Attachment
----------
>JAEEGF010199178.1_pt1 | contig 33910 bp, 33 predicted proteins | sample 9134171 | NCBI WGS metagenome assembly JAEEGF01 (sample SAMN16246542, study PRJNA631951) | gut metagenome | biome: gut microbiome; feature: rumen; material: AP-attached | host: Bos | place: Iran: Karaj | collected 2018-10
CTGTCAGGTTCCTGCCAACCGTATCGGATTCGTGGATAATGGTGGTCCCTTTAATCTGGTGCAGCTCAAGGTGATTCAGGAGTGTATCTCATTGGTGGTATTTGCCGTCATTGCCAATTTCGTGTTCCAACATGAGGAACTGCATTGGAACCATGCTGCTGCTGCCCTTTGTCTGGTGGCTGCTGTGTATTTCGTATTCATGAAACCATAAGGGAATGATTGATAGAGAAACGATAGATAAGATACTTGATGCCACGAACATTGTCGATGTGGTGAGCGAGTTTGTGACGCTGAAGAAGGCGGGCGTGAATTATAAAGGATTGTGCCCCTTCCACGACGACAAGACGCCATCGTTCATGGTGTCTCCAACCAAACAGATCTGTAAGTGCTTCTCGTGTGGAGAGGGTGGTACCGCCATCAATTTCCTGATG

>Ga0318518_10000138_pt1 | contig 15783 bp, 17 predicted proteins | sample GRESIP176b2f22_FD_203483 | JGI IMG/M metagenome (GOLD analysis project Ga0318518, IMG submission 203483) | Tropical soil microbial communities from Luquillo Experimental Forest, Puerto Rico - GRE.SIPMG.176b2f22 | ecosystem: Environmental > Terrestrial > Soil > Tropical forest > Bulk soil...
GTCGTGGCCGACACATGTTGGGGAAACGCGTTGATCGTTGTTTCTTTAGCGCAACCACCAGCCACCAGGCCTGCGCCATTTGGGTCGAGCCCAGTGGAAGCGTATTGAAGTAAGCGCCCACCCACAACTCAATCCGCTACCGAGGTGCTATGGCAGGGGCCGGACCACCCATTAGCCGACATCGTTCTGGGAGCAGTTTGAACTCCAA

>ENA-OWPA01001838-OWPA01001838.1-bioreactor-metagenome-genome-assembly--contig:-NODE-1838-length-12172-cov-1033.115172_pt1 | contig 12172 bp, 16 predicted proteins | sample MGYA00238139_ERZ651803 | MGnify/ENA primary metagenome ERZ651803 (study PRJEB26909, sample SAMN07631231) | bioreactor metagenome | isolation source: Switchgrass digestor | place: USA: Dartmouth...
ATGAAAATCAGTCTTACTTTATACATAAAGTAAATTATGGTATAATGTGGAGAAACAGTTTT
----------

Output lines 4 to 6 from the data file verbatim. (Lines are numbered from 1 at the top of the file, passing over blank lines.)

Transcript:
GTCGTGGCCGACACATGTTGGGGAAACGCGTTGATCGTTGTTTCTTTAGCGCAACCACCAGCCACCAGGCCTGCGCCATTTGGGTCGAGCCCAGTGGAAGCGTATTGAAGTAAGCGCCCACCCACAACTCAATCCGCTACCGAGGTGCTATGGCAGGGGCCGGACCACCCATTAGCCGACATCGTTCTGGGAGCAGTTTGAACTCCAA

>ENA-OWPA01001838-OWPA01001838.1-bioreactor-metagenome-genome-assembly--contig:-NODE-1838-length-12172-cov-1033.115172_pt1 | contig 12172 bp, 16 predicted proteins | sample MGYA00238139_ERZ651803 | MGnify/ENA primary metagenome ERZ651803 (study PRJEB26909, sample SAMN07631231) | bioreactor metagenome | isolation source: Switchgrass digestor | place: USA: Dartmouth...
ATGAAAATCAGTCTTACTTTATACATAAAGTAAATTATGGTATAATGTGGAGAAACAGTTTT